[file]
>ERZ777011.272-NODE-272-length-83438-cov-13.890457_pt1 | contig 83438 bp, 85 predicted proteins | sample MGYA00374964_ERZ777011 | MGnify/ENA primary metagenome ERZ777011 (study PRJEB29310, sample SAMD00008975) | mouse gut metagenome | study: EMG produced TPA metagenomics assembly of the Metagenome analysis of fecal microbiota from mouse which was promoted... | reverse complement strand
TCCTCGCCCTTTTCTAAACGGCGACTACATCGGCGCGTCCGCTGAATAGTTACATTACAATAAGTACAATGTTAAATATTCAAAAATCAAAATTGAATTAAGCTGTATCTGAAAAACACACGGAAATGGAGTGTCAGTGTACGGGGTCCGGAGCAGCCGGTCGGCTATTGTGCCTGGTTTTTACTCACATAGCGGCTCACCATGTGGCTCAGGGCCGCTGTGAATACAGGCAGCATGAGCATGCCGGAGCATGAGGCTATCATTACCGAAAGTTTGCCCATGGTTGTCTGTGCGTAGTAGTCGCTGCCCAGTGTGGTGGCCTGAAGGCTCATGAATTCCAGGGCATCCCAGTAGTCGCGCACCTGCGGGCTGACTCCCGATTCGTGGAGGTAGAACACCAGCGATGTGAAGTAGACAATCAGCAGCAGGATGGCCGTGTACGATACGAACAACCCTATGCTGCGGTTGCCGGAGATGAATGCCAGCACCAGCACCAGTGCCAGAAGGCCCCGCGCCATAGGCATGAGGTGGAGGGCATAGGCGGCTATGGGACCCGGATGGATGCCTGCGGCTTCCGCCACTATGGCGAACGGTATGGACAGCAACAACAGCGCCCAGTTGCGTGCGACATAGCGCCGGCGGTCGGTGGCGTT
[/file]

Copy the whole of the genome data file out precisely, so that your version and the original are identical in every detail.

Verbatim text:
>ERZ777011.272-NODE-272-length-83438-cov-13.890457_pt1 | contig 83438 bp, 85 predicted proteins | sample MGYA00374964_ERZ777011 | MGnify/ENA primary metagenome ERZ777011 (study PRJEB29310, sample SAMD00008975) | mouse gut metagenome | study: EMG produced TPA metagenomics assembly of the Metagenome analysis of fecal microbiota from mouse which was promoted... | reverse complement strand
TCCTCGCCCTTTTCTAAACGGCGACTACATCGGCGCGTCCGCTGAATAGTTACATTACAATAAGTACAATGTTAAATATTCAAAAATCAAAATTGAATTAAGCTGTATCTGAAAAACACACGGAAATGGAGTGTCAGTGTACGGGGTCCGGAGCAGCCGGTCGGCTATTGTGCCTGGTTTTTACTCACATAGCGGCTCACCATGTGGCTCAGGGCCGCTGTGAATACAGGCAGCATGAGCATGCCGGAGCATGAGGCTATCATTACCGAAAGTTTGCCCATGGTTGTCTGTGCGTAGTAGTCGCTGCCCAGTGTGGTGGCCTGAAGGCTCATGAATTCCAGGGCATCCCAGTAGTCGCGCACCTGCGGGCTGACTCCCGATTCGTGGAGGTAGAACACCAGCGATGTGAAGTAGACAATCAGCAGCAGGATGGCCGTGTACGATACGAACAACCCTATGCTGCGGTTGCCGGAGATGAATGCCAGCACCAGCACCAGTGCCAGAAGGCCCCGCGCCATAGGCATGAGGTGGAGGGCATAGGCGGCTATGGGACCCGGATGGATGCCTGCGGCTTCCGCCACTATGGCGAACGGTATGGACAGCAACAACAGCGCCCAGTTGCGTGCGACATAGCGCCGGCGGTCGGTGGCGTT